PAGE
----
I just got to realize why most start-ups fail. They are in a rush to always get funding. Most founders do not spend time on testing, and hardly deepen insights on the business. Most things are in their heads, and most of the followers (workers) do not even know where the founders are going.
Yet, the founders want to get funds, they want to get millions of dollars, and they want to be the next Facebook.
For me, every stage of my idea has been tested and we know the next phase. I actually had my road-map and followed it from day 1; I have not deviated. I only cancelled out approaches that didn’t work but I’m still on track. Mind you, lots of approaches wouldn’t work as you keep iterating.
If you know the number of hours and blood that I have spent in research, you will understand the challenge. I must know my potential customers like the back of my palm. For this mission, I have spent over one year doing that.
My team members see this, they have also said this and this wouldn’t work, and this and this will work. The biggest mistake in my entrepreneurial journey was to think I’d make it quick. That I’d make millions of dollars after 6 months! I was so naive on entrepreneurship.
Now, I know entrepreneurship, I know how I can sail on the murky waters especially when you’re trying to solve a problem that has been in existence for long. You need to be careful.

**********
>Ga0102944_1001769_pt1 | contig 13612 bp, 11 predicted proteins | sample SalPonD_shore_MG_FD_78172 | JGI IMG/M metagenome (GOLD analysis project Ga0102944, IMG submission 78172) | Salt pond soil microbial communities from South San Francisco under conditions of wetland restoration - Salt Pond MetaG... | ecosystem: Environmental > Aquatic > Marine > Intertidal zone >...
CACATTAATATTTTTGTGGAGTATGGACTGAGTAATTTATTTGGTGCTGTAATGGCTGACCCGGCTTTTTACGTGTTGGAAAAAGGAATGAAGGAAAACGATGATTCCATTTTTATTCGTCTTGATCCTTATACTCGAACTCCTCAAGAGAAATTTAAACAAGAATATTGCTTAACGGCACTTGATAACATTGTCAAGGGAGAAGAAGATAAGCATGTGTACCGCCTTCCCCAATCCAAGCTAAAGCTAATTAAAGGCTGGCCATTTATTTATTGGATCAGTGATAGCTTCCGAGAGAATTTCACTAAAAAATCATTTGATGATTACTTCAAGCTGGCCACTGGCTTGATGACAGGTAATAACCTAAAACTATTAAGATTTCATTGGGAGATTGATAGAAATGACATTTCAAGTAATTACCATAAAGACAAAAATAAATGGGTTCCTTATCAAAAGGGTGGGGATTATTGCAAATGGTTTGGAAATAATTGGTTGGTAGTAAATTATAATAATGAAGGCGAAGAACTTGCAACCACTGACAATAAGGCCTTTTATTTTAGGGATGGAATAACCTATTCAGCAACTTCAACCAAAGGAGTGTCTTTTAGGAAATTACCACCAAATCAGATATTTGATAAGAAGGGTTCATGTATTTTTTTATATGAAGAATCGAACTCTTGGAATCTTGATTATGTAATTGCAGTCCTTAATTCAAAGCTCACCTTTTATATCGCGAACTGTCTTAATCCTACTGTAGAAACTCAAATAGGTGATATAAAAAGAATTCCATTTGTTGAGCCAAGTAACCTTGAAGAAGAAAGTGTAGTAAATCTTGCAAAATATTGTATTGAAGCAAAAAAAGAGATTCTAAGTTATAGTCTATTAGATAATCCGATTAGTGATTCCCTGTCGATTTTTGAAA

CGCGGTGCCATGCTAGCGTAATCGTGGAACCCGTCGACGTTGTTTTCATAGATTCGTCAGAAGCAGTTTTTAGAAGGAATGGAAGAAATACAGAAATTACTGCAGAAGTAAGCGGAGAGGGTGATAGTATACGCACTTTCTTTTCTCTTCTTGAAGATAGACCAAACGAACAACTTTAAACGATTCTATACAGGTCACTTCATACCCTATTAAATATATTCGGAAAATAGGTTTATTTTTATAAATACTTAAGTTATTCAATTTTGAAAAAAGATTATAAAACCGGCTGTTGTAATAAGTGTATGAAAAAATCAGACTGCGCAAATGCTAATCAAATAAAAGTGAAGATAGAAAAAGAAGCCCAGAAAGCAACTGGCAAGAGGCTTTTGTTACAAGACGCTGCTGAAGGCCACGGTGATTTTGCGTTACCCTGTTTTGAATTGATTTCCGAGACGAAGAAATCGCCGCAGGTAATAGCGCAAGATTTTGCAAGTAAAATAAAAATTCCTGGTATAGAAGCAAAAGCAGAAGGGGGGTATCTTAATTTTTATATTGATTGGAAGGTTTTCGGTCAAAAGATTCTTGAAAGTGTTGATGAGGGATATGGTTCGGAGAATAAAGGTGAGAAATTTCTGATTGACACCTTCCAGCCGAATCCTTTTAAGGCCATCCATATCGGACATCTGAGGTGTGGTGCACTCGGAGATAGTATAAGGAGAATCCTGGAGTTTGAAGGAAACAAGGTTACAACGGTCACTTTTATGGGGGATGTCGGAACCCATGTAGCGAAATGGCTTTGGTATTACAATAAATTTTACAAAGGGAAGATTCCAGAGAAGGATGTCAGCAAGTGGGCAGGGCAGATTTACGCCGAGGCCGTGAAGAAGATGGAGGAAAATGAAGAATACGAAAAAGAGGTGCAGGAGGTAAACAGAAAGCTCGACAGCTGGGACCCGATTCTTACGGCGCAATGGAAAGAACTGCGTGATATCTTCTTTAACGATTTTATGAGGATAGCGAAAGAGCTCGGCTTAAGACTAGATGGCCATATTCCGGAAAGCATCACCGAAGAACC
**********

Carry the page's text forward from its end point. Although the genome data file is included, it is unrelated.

I have seen many start-ups come up with businesses that I try to imagine how the founders hope to make profits on them. I mean some of the ideas can never scale even under the sea!
I reached out a Kenyan entrepreneur after I felt I had all my data gathered together and the business plan solid. I needed him to come on-board as an investor. He said the idea was awesome and he would love to invest. So he asked a question that changed my life
“Is this business running already?”
“This is the exact reason I approached you”, I thought in my mind. I need you to invest in this idea and let’s make this work; I’ve got all it takes.
He said; “I love your idea, it’s cool but sorry, I invest in running businesses”. That was a blow, I mean a slap on my almost a year idea planning, but I learnt something. I knew I was in for it; yes, it was time to face the running part. I need to make it running. But how?
How do I run without funds? When I mean funds, I’m talking about huge sum of money.
Another marathon of planning began, we must run this, we need very big money, and we need very big money. How do I get?
So I started pushing it. Mapped out the parts that will not require huge money; I will recommend the book Lean Startup.
This has taught me that it’s possible to test my idea step by step and not necessarily spend so much at once. This book pushed me to start staying awake at nights to plan and execute.
Yes, nobody told me to start making classrooms my night house. I know I have reached a stage where I needed to test for something
Entrepreneurship is a lonely road. It doesn’t necessarily have to be this difficult though.
I was still testing the experiment for weeks till I watched another video that finally cracked the code.
The entrepreneur said; “If you cannot sell eggs to raise funds, then nobody should invest in you to start poultry”
That was all I needed. I needed to sell eggs. That means a part of my idea needs to be running and bringing money. Yes, I must be able to generate money one way or the other.
Simply, are your eggs selling? If not, it would be hard to get funds for that poultry business plan. Sure, not many poultry businesses in Nigeria focus on selling the meat – nonetheless, the eggs remain the business.